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The Role of the Private Sector

Peter Anderson, Employers’ Spokesperson, General discussion on youth employment,
International Labour Conference, 2005

Improving employment opportunities for young people requires a broad and concerted effort from all stakeholders. While governments are primarily responsible for creating an enabling environment for youth employment, employers – as major providers of jobs, and workers – as direct beneficiaries, have an important role in the process.

Action by employers and their organizations to support youth employment can take several forms, which varies across countries depending on national circumstances. These include:

1. Direct action concerning skills development and training
Employers and their organizations have a central role in the identification (and subsequent design and implementation) of the appropriate education, training and general skills requirements that economies need. Business has a clear interest in ensuring that education and training creates the skilled labour force they will need for the future. As key customers of the education and training system, business can help inform policy and practice across a variety of related issues.

Traditionally a great deal of efforts of employers worldwide have focused on equipping school leavers, first-time jobseekers and young unemployed with the technical skills and attitudes that are required from them to become more “employable” or “suitable” for the labour market. Examples of interventions by employers in this area include:

Enterprises’ participation in national vocational training systems and training programmes through interventions aimed at facilitating the transition of young people to the world of work (e.g. enterprise-based training)
Measures to increase the number and scope of training opportunities for young people within the private sector (e.g. campaigns geared towards businesses to create or expand training places; joint efforts by employers and educational authorities to increase vocational training places and apprenticeship places in enterprises)
Special training schemes organized by employers, individually or collectively, outside the framework of national training systems in order to generate the skills required by a specific industry or company, including schemes targeting disadvantaged youth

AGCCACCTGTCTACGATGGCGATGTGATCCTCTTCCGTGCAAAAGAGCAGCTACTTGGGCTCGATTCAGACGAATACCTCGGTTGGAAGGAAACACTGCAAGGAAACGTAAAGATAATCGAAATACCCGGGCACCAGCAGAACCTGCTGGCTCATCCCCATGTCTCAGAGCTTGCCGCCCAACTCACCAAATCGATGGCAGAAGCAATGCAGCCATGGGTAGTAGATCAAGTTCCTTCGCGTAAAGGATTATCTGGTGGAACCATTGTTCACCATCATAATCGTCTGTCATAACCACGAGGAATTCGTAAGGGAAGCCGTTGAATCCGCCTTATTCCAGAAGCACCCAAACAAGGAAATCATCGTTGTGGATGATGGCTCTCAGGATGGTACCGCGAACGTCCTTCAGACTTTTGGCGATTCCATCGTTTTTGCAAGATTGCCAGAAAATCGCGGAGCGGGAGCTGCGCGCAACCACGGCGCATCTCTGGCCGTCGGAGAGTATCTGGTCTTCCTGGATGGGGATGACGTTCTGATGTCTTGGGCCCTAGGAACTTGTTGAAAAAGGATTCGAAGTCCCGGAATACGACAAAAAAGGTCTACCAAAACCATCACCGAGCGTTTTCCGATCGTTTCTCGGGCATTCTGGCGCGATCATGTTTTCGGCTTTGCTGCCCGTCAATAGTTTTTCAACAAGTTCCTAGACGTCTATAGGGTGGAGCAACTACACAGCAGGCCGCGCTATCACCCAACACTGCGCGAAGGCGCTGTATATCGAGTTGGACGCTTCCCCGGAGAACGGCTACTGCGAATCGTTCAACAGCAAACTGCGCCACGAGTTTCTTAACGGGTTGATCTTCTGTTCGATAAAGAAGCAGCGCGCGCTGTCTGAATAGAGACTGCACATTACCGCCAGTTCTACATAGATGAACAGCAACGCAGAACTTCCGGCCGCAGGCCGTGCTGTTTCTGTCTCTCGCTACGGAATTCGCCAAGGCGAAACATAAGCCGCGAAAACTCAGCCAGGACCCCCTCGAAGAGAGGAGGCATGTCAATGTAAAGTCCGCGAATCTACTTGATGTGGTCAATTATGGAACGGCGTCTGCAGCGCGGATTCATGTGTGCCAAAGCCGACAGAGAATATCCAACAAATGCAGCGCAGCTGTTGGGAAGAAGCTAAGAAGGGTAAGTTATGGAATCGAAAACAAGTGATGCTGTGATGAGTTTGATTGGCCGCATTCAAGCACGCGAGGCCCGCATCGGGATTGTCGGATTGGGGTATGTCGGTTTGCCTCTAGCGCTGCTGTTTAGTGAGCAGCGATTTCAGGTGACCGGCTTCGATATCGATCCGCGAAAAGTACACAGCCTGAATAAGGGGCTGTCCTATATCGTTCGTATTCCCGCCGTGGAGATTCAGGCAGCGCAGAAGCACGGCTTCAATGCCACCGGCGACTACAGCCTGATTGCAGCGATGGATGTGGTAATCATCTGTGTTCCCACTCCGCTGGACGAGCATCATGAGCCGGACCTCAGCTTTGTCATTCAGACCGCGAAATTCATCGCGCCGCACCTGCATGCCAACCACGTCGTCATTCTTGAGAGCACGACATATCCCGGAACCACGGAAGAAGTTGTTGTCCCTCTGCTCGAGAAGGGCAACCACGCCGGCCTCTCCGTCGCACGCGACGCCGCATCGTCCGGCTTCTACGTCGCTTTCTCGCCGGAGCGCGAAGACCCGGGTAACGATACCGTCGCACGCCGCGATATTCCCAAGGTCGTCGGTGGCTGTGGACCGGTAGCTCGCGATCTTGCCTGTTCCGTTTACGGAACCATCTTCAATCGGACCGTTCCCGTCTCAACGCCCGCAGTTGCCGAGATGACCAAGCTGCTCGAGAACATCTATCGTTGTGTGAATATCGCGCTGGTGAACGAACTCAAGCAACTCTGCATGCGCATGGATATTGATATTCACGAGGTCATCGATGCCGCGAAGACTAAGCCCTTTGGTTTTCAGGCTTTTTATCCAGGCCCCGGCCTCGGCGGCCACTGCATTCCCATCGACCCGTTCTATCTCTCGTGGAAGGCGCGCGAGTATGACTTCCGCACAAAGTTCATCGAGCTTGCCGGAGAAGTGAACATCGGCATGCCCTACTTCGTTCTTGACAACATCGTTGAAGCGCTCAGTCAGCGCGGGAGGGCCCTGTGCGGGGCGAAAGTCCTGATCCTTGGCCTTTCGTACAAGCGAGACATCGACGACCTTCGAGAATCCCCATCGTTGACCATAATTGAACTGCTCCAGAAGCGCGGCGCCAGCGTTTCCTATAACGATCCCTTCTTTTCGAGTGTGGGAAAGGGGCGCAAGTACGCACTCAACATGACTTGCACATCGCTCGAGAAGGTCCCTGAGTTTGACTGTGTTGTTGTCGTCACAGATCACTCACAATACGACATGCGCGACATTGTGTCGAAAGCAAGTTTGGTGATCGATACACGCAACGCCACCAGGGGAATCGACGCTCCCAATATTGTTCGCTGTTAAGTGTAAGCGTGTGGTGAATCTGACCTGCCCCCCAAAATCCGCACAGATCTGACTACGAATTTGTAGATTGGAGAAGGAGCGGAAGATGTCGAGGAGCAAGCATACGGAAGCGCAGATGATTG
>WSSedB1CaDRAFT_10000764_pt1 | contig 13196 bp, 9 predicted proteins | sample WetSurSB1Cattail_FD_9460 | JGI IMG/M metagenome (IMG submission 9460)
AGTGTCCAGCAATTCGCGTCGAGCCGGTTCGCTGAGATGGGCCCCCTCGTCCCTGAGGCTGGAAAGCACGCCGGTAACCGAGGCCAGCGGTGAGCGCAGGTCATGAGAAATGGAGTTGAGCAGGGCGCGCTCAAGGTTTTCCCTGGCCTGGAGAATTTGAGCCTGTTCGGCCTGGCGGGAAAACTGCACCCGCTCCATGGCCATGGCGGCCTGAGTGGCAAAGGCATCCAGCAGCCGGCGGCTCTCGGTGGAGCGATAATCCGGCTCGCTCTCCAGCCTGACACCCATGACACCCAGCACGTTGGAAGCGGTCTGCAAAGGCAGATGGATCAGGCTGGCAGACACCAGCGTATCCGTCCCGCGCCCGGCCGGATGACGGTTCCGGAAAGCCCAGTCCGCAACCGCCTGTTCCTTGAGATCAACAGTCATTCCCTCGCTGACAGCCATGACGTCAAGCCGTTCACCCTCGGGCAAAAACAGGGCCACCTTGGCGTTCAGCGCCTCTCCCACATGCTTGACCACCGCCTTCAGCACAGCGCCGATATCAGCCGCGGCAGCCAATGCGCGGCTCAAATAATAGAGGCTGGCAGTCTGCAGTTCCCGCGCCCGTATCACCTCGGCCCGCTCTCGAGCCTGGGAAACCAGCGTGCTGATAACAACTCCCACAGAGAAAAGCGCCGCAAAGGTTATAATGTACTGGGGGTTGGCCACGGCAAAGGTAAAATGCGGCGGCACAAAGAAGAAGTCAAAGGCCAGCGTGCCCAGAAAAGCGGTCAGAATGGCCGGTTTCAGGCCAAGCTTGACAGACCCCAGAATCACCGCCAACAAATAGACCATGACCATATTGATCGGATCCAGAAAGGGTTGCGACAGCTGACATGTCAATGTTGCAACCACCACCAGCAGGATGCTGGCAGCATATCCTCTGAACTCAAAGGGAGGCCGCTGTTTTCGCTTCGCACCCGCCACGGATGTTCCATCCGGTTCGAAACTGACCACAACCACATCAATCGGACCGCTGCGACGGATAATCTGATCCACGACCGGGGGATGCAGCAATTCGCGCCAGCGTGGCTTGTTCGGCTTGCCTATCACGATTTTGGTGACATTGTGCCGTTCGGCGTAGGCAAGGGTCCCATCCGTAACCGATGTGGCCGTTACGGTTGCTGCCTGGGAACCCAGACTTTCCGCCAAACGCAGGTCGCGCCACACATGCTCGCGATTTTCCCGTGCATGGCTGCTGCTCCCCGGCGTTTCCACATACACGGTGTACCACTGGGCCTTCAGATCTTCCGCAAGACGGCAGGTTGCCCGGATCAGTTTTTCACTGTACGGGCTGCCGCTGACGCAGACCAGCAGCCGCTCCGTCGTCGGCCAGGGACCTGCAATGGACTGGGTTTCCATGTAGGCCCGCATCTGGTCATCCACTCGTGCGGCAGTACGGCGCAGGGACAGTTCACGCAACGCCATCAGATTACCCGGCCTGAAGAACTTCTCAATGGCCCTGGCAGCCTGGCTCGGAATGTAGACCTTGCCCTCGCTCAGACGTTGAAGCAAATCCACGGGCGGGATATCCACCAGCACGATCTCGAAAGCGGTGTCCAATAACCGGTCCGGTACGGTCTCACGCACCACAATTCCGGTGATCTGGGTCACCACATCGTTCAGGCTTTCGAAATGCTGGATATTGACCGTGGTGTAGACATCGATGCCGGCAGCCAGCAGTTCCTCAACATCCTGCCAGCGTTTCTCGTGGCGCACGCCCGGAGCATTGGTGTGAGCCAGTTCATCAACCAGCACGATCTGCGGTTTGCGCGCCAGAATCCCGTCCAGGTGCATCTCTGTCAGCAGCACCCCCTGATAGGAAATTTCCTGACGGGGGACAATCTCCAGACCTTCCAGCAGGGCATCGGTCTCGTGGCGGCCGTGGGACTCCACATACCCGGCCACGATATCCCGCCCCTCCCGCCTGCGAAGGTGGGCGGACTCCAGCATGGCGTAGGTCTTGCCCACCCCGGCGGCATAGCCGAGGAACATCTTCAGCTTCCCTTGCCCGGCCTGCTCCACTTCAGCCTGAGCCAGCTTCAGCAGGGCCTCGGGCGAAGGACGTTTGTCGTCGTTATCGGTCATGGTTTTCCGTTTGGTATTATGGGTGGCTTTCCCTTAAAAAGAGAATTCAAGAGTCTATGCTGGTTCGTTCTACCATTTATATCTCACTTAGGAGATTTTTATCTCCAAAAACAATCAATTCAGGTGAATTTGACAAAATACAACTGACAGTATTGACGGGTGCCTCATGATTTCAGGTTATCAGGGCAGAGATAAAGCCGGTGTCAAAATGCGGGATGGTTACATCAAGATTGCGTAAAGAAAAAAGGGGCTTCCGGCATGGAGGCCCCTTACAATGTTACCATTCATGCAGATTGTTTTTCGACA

Establishment of school-industry partnership arrangements in order to enhance the relevance of education and easing young people transition from school to work (e.g. workplace learning initiatives within the educational framework)
2. Direct actions concerning job creation
Private sector growth is a key engine of job creation and more than ad hoc measures are required to enable employers to create jobs for young people on a sustainable basis. In many countries, however, employers, often through their organizations, are also implementing or pioneering a number of initiatives to expand job opportunities for young workers, and to facilitate their integration into the labour market. Examples of action in this area include:

Job facilitation and placement schemes to match young jobseekers with job offers from companies (e.g. a job bank by an organization)
Use of government programmes and incentives to create new jobs for young people (e.g. a Fund)
Mentoring of young entrepreneurs and business start-up assistance
Establishment of young entrepreneurs’ networks or support to ease access to enterprise networks
3. Policy making and advocacy
The participation of employers and their organizations in the design, implementation and evaluation of policies and programmes for youth employment has proven critical for enhancing the relevance of interventions and make them more respondent to labour market requirements. Employers, through their organizations, can also play an important role in raising-awareness, generating and disseminating information, and mobilizing support around youth employment issues. Some actions undertaken by employers in this regard include:

Participation in national tripartite policy-making bodies dealing with vocational education and training and job creation (e.g. boards of educational and training institutions; funding bodies for grant allocation to young entrepreneurs)
Contribution to policy and programme development and implementation through social dialogue and collective bargaining
Research into and dissemination of information on youth employment issues, specifically with regard to private sector needs concerning skills and job requirements
Promotional campaigns and other initiatives targeting different groups depending on circumstances (e.g. young people, parents, schools, industry partners, etc.) using tools such as advertisements, radio spots, television chat shows, videos, newspaper articles, job fairs
In the real word, action in each of the three main areas highlighted above is often intertwined, as the examples contained in this tool show.

(SOURCE: http://www.oit.org/)